Pointless Evil Versus God’s Existence?
Some critics object to the Christian God’s existence as follows: If God exists, then there shouldn’t be any pointless evil in the world; but there is pointless evil in the world; therefore, God does not exist.
Should we be persuaded by this objection? I don’t think so.
Let’s get clear on the objection. A pointless evil is a horrendous event for which there is no moral justification. For examples of such events, critics point to the deaths of innocent schoolchildren in an earthquake, or, say, to a fawn severely burned in a forest fire, suffering several days before dying. Surely, an all-good God would want to stop such pointless evils. Surely, an all-knowing God would know how to stop these evils. Surely, an all-powerful God could stop such evils. But the pointless evils exist. Therefore, God does not exist. Or so the objection goes.
The objection seems strong: there definitely are horrendous evils in the world; many of these evils do appear pointless; plus their horror tugs powerfully at our emotions.
Seemingly strong objection or not, wisdom requires that we should think carefully about matters having to do with God (whether one is a believer or not). Significantly, it turns out that careful thinking can weaken the logical if not emotional force of the above objection.
Two points require attention.
First, if we assume, for the sake of argument (as the objector does), that there is a God, then it follows logically that we should expect a huge intellectual gap between the human mind and the divine mind. Put it this way: If there is a God, then we humans would be like kindergarteners and God would be like Einstein, but much much smarter. In other words, intellectual humility is philosophically appropriate here.
Second (following closely on the heels of the first point), the critics’ claim that there is pointless evil in the world should be revised, for accuracy’s sake, to read as follows: there is apparently pointless evil in the world.
Think about it. If we kindergarteners happen to be with Einstein in his laboratory, Einstein would have reasons for doing what he is doing—and we would not be privy to all of his reasons. Why not? Because we simply couldn’t understand them. So, to a kindergartener some things Einstein does would appear pointless, whereas Einstein would know that they are actually not pointless.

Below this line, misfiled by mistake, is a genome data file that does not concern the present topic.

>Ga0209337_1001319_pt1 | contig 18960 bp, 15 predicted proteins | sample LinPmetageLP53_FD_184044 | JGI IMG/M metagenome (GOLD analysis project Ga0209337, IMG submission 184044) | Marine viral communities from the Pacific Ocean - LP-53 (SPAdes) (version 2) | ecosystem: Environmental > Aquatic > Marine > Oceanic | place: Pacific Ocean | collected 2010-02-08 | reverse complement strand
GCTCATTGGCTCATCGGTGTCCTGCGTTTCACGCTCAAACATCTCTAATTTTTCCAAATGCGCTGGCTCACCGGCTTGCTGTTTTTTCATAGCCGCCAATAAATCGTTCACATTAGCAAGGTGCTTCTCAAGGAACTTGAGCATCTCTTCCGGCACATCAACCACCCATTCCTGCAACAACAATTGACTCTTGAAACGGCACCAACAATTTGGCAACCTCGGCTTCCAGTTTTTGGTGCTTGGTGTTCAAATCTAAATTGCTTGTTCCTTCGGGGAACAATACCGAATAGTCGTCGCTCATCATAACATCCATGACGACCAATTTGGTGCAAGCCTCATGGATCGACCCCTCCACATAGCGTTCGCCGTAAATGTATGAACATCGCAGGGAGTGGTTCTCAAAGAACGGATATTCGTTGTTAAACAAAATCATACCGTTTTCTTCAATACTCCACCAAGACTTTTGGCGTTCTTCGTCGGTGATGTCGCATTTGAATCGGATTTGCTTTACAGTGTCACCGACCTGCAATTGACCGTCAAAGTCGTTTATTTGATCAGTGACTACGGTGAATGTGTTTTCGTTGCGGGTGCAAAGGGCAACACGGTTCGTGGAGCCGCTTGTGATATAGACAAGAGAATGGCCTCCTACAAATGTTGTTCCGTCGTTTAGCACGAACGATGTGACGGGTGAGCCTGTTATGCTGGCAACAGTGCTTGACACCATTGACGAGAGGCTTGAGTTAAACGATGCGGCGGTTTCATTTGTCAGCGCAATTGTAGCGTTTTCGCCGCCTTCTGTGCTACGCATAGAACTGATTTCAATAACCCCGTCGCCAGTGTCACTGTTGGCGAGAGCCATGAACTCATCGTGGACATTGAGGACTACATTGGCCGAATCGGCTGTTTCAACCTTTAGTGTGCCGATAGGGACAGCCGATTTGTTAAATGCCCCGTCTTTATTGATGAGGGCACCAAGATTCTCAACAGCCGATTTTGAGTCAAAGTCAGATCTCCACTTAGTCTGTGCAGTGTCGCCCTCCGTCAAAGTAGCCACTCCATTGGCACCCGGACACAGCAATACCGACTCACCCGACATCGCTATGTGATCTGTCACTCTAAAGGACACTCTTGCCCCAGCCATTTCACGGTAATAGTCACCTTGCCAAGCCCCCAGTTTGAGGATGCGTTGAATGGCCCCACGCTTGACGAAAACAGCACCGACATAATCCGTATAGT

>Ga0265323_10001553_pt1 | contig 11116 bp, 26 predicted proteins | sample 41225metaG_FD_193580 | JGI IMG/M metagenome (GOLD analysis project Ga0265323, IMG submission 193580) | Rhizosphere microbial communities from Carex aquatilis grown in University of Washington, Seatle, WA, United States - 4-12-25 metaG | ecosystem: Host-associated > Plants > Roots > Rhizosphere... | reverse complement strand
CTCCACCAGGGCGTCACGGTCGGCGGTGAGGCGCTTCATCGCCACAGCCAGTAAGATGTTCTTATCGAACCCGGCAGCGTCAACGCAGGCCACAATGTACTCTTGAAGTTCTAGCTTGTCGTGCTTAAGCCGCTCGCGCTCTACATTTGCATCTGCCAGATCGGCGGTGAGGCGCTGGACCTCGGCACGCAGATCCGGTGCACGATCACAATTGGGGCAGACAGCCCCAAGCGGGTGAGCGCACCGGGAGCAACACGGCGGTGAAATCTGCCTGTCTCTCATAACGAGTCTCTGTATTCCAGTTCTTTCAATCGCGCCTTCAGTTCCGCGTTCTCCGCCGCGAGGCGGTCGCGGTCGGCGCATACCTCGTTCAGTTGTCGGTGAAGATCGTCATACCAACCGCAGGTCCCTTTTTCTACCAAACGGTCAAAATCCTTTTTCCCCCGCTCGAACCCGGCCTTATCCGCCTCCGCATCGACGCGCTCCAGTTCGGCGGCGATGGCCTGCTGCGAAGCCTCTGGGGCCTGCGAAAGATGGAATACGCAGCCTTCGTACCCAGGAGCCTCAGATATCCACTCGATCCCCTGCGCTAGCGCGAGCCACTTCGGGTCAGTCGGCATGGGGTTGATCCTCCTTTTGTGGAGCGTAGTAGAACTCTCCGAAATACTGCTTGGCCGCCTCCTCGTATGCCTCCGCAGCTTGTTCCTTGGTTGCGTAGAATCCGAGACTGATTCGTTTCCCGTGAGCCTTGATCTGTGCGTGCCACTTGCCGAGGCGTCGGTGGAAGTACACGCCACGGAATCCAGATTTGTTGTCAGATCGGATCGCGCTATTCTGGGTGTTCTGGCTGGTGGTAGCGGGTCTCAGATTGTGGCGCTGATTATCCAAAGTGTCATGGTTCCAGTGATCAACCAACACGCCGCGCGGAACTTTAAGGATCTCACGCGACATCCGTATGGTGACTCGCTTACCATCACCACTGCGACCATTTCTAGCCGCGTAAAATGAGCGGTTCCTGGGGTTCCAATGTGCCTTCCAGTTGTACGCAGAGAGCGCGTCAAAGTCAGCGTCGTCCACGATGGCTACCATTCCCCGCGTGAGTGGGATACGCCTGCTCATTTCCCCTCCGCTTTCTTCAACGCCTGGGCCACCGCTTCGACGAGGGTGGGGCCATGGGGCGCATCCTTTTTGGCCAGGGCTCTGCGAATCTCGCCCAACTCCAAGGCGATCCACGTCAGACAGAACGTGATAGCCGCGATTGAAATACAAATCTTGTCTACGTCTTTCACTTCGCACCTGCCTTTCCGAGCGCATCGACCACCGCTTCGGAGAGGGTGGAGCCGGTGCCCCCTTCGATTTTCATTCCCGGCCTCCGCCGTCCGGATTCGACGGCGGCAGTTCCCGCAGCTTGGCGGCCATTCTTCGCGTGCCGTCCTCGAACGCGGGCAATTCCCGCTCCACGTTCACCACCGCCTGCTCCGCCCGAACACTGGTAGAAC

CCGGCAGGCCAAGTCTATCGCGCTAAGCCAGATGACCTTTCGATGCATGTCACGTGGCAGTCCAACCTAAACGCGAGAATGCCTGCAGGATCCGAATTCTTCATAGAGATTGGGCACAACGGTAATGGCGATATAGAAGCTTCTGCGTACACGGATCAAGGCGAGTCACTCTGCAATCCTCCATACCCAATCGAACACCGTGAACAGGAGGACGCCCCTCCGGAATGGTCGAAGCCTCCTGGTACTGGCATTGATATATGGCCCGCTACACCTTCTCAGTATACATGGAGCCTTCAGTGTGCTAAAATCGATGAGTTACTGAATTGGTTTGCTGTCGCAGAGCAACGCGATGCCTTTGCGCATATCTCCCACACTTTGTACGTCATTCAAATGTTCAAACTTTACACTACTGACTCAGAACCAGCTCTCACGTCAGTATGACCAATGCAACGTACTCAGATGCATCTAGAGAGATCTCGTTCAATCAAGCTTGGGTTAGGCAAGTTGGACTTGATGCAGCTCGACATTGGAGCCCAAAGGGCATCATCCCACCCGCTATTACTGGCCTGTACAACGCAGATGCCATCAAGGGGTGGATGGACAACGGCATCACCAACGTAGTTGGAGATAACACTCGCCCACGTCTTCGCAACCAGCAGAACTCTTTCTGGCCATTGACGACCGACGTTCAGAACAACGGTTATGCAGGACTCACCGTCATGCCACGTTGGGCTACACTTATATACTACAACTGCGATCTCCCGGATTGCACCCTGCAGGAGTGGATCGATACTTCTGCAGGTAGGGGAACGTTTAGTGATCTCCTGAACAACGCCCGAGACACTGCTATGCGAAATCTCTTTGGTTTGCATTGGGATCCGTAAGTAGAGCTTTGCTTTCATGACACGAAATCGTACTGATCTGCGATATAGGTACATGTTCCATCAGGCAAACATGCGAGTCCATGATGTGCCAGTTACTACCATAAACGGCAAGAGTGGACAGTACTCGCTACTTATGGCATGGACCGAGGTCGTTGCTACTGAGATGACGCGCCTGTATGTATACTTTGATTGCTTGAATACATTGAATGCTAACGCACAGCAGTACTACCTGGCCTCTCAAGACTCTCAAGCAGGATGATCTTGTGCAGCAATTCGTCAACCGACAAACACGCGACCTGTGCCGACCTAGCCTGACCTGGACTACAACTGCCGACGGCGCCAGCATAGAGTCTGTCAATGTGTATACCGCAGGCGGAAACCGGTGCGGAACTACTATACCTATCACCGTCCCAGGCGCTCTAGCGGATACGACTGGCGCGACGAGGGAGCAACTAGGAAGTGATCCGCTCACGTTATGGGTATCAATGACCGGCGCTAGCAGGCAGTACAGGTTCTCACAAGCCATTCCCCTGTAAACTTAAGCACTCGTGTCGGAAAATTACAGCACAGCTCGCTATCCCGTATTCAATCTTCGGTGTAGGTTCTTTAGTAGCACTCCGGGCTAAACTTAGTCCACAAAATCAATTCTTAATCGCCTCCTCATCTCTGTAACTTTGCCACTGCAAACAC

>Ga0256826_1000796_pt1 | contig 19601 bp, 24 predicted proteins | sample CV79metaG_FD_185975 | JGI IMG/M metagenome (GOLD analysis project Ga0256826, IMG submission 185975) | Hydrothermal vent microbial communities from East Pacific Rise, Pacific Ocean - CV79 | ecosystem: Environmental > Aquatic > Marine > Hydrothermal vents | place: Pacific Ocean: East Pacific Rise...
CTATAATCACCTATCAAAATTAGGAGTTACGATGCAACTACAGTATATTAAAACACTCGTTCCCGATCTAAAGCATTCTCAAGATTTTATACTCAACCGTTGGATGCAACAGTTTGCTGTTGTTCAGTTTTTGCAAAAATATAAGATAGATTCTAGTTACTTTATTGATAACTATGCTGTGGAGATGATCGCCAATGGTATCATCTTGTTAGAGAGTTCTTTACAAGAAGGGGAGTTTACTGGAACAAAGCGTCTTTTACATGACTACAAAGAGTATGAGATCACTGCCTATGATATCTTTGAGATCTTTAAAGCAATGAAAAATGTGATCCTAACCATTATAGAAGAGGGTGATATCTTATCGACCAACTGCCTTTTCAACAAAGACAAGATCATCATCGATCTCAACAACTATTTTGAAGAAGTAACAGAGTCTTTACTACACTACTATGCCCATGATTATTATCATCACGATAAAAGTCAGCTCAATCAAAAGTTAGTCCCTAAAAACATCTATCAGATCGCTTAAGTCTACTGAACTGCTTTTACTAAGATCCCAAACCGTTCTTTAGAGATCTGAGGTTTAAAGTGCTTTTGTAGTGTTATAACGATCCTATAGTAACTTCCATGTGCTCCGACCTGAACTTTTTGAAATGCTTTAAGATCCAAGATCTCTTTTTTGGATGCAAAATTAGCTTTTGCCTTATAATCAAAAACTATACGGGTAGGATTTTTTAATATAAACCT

Allow me to drive home the previous point. In the book The Fight (InterVarsity Press 1976), former University of Manitoba psychiatry professor John White (1924-2002) tells of an incident when he and his toddler son were far from home (and far from medical help) and the little boy fell, deeply gashing his chin. Realizing immediate medical attention was required, White used what was available—eyebrow tweezers, thread, household needles, but no pain relievers—and proceeded to stitch up his tiny son’s large wound.
White writes: “I agonized over [my son’s] ordeal as I gripped his tender skin with eyebrow tweezers and brutally jabbed a sewing needle again and again into his chin.”
We can easily imagine the bewildered and terrified boy saying or thinking something like the following (if he had the vocabulary): “Daddy, please don’t hurt me! Why are you doing this to me? I thought you loved me?! I don’t understand! Please don’t let this pointless evil continue…”
On the Christian view of God, our knowledge situation is like that of the toddler who is suffering apparently pointless evil, and the father is like God who has reasons—morally sufficient reasons—for allowing the pain. Like the boy, we are simply not privy to all of God’s reasons.
Significantly, given the evidence of God’s power, knowledge, and care in having created life itself and a universe finely-tuned for life, plus given the evidence of this God coming to our world in the man Jesus to suffer and die for us, as well as defeat death via His resurrection—that is, given this wonderful evidence of divine love—it is reasonable to believe that, even though we may not know all of God’s reasons for allowing apparently pointless evils, God has good reasons.
Yes, horrendous evils are horrendously evil, but, if God exists, it’s reasonable to think they’re not pointless, appearances to the contrary. Therefore, the objection fails.
And hope prevails.
(Hendrik van der Breggen, PhD, is assistant professor of philosophy at Providence College, located in Otterburne, Manitoba, Canada. The views in this column do not always reflect the views of Providence.)